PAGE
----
I do also (sorry!) want to reiterate that these sorts of rapes are relatively rare, in the UK at least, and I think we get a skewed picture when we focus on them. I hope it's not insensitive to say that. I cannot begin to imagine how awful they are. But my impression is that we have a much bigger problem.

Btw, SP made a brilliant (I thought) point on another thread about how we should define rapists, which was simply: until the moment someone rapes, he is not a rapist.

I think that's important. People don't necessarily always have this tendency latent within them - they do this, actively. And as soon as they do it, there is a victim who needs help.

Leithlurker Mon 17-Jun-13 17:02:19

Yea I get a lot of that PQ. I take your point about nerve endings, and of course the "enjoyment" aspect must come as part of the act. I thought though the focus of power and control, or to use better phrasing perhaps, the ability to use a womens body as an act of entitlement was the motivating factor. Do you think that the motivation can be separated from the nerve endings, or is it all one and the same?

As Barry White said Drakon "Don't go changing, just to please me I love you just the way you are"

scallopsrgreat Mon 17-Jun-13 17:05:23

Sorry I know that this thread has gone off at various tangents along the way but I just wanted to go back to the point about "men view violent porn" and comparing it "women are moody" or similar statements. I think someone mentioned it was a false equivalence and I agree.

The former statement is describing a way in which men (as a group) oppress women. The latter is the type of statement which adds to women's oppression. Saying that men watch violent porn is not oppressing men, it is naming women's oppression. I think it is a crucial difference.

Also in feminist spaces it is essential to name the oppression and problems women face for what they are: male violence, men's exploitation of women through pornography and prostitution, the oppression of women through PIV etc.

Anyway sorry for the interruption. I think PromQueen's points about rape are interesting. I saw an online argument/discussion with a radfem and a male feminist ally which kind of ties in here. The male ally was arguing that rape was all about power and the radfem was saying no it's not just about that. Rapists get off and get aroused by raping women so there is a violent sexual element about it (if 'sexua'l is the right word).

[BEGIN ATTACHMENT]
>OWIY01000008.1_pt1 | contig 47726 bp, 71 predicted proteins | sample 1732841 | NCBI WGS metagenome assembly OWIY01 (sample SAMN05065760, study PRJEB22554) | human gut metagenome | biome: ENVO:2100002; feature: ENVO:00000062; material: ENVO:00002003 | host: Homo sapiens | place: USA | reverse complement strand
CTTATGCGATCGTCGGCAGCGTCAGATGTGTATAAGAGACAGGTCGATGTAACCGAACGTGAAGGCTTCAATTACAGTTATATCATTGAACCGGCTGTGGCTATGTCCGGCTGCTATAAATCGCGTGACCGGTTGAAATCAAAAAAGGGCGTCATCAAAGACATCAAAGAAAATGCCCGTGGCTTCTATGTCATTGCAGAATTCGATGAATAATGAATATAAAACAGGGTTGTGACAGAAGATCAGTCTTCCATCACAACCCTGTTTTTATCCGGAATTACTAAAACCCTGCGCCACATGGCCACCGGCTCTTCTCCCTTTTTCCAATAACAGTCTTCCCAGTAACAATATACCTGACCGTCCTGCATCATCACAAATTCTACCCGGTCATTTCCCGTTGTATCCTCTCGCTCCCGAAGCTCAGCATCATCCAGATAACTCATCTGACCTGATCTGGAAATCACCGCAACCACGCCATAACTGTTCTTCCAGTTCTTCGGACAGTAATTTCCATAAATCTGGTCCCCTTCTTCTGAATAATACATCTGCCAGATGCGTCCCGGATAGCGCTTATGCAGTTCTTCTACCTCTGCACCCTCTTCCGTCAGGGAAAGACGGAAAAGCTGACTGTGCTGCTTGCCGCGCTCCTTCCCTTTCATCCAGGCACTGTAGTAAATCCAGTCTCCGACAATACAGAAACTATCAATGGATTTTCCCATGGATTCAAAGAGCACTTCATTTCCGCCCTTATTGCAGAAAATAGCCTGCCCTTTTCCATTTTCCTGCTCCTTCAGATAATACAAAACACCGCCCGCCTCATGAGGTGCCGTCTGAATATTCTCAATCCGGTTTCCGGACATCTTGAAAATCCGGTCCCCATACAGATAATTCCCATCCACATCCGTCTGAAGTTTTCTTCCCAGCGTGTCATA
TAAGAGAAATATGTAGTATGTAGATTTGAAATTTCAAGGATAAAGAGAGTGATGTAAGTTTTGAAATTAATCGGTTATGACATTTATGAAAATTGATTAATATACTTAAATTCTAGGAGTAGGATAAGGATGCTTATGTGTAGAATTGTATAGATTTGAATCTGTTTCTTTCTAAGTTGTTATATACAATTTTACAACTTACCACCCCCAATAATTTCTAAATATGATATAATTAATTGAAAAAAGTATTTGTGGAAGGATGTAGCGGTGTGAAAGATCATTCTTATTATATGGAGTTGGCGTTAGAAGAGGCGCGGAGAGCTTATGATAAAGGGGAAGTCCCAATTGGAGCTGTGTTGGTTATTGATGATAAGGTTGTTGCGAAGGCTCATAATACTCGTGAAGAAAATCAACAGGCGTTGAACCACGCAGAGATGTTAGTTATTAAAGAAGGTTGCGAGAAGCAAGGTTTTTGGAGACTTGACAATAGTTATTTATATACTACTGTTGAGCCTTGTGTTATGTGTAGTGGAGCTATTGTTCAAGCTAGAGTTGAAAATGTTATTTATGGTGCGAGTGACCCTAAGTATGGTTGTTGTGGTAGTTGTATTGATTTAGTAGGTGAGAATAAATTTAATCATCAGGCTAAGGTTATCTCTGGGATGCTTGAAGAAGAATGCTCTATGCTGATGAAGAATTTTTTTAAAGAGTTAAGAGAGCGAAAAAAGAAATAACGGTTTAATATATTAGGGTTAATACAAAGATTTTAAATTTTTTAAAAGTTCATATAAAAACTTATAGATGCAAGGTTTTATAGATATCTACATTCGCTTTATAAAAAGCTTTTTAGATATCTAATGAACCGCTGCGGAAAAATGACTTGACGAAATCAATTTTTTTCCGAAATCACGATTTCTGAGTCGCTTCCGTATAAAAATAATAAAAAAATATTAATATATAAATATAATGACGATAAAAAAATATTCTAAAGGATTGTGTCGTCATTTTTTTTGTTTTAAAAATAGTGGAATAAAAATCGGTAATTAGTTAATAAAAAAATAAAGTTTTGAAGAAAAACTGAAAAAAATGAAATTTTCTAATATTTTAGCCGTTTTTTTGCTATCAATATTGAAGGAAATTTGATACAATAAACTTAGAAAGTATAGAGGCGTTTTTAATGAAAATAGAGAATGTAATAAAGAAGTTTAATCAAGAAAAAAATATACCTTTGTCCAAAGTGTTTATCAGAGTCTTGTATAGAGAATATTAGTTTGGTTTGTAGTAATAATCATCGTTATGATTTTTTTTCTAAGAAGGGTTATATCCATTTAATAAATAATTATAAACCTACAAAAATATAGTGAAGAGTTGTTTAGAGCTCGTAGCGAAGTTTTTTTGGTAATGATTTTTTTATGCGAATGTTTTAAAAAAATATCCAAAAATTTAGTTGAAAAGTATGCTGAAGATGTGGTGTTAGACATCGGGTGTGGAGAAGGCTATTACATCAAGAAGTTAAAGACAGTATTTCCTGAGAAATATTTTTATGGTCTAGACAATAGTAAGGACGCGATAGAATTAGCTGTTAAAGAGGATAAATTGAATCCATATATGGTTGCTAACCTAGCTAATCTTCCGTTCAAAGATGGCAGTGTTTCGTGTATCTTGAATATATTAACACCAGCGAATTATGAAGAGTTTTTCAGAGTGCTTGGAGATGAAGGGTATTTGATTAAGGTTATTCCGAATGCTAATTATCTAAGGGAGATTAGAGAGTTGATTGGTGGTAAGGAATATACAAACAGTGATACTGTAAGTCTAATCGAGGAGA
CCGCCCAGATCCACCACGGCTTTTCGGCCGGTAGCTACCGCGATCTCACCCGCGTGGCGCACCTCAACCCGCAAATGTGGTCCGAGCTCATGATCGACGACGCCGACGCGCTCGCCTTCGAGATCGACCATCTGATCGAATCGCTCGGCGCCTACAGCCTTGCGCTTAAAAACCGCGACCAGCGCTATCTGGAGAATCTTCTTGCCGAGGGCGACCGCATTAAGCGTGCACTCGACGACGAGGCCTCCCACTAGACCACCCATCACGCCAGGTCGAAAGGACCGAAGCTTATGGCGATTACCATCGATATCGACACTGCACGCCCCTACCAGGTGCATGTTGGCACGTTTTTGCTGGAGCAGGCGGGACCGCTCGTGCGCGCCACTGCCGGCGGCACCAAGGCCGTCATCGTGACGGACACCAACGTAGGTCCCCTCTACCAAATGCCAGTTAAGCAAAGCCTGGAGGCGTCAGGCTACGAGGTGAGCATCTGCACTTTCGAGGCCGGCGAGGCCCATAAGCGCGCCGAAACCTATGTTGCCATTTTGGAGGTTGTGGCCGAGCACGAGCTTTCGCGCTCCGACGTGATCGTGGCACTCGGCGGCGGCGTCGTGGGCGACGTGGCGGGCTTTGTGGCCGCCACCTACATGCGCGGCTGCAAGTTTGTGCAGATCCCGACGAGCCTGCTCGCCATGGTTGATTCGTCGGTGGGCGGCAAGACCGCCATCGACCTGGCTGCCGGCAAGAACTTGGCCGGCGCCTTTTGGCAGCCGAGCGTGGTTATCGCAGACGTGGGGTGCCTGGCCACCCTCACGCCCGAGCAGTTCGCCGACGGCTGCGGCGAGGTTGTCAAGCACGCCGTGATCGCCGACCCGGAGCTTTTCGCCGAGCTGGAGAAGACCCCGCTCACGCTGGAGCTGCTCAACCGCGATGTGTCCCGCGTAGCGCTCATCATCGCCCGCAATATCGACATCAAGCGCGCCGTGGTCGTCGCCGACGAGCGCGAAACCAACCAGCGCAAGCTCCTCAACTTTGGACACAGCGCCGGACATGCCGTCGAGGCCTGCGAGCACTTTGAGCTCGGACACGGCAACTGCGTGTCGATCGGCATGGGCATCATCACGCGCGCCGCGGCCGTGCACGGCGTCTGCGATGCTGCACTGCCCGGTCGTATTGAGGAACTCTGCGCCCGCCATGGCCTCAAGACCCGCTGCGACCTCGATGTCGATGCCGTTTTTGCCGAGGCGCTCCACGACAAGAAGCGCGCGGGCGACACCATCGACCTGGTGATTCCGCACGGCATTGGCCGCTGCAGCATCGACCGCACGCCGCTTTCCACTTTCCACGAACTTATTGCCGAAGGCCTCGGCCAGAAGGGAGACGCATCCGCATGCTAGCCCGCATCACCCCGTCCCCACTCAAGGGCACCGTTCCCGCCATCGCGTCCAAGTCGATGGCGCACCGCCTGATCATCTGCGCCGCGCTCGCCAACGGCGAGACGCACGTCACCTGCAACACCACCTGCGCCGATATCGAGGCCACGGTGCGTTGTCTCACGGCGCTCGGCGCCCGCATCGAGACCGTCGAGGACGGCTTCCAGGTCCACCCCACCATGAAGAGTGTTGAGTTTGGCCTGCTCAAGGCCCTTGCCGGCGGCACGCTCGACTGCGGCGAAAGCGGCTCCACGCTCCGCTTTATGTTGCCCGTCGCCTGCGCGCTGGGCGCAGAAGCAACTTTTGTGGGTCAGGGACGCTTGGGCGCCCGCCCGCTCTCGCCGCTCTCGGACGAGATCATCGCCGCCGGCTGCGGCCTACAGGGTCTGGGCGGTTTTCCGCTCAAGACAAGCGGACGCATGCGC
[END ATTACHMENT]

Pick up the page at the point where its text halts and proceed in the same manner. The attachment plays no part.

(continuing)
MalenkyRusskyDrakonchik Mon 17-Jun-13 17:09:01

YY, agree with that scallops. It is similar to the way that 'misandry' and 'misogyny' are not meaninful equivalents, or racism by white people is not quite the same as white supremacy/the Klan.

I think the problem with saying rape is all about power is that it defined rape according to what we think is going on in the perpetrator's head. For him it may be all about power. For some women it may have been all about power. But if some women feel it is a bodily assult they should be entitled to say so!

scallopsrgreat Mon 17-Jun-13 17:14:45

"I think the problem with saying rape is all about power is that it defined rape according to what we think is going on in the perpetrator's head" Yes I agree. Very little discussion/depiction of rape is from the woman's perspective.

I also think that the the whole rape is about power thing originally was to get away from rape being sex 'gone wrong' or whatever victim-blaming/minimising views the media and law enforcers had/have.

MalenkyRusskyDrakonchik Mon 17-Jun-13 17:17:09

It makes victims (survivors?!) of rape seem very passive, doesn't it? If we never name the perpetrators, we're constantly seeing the passive phrase 'a woman was raped' or 'many women are raped every year'. If we then also claim that rape is about power, we are defining it in terms of what the perpetrator gets out of it. I am sure for many women it is about power being taken away from them, but we could put it like that.

I do take your point that it is much better than 'sex gone wrong', but it could be better again. We could say it's about violating people's bodies. That would be true.

SlowlorisIncognito Mon 17-Jun-13 17:27:00

I know this thread has moved on slightly from the origional post, but I do think class based analysis has flaws. I think you can be a feminist without subscribing to class analysis theories. I think making sweeping statements about men does invite others to make sweeping statements about women, which is something I think feminism and feminists should challenge. I think it is possible to explain ways in which men as a group opress women as a group do not have to be phrased this way.

I am also not convinced that the post the OP is refering to was actually meant in this way.

I do think statements such as "All rapists are men" are different.

I would say some rapists do "get off" on raping women. Some rape is about power, but to me, with many rapes, often those where the rapist is known to the victim, I am not at all sure that at least some of the motivation does not come from sexual desire and arousal.

In some ways, I feel the "rape is about power" arguement can be unhelpful, as it allows men to distance themselves from rapists (and women to distance themselves from those who commit sexual assult). If you make rapists into a homogenous group with a charactaristic, and you do not share that characteristic, it helps you convince yourself you could not possibly be a rapist.

Also, even if rape is about power, what is to say that the men commiting the rape do not gain sexual pleasure from that power?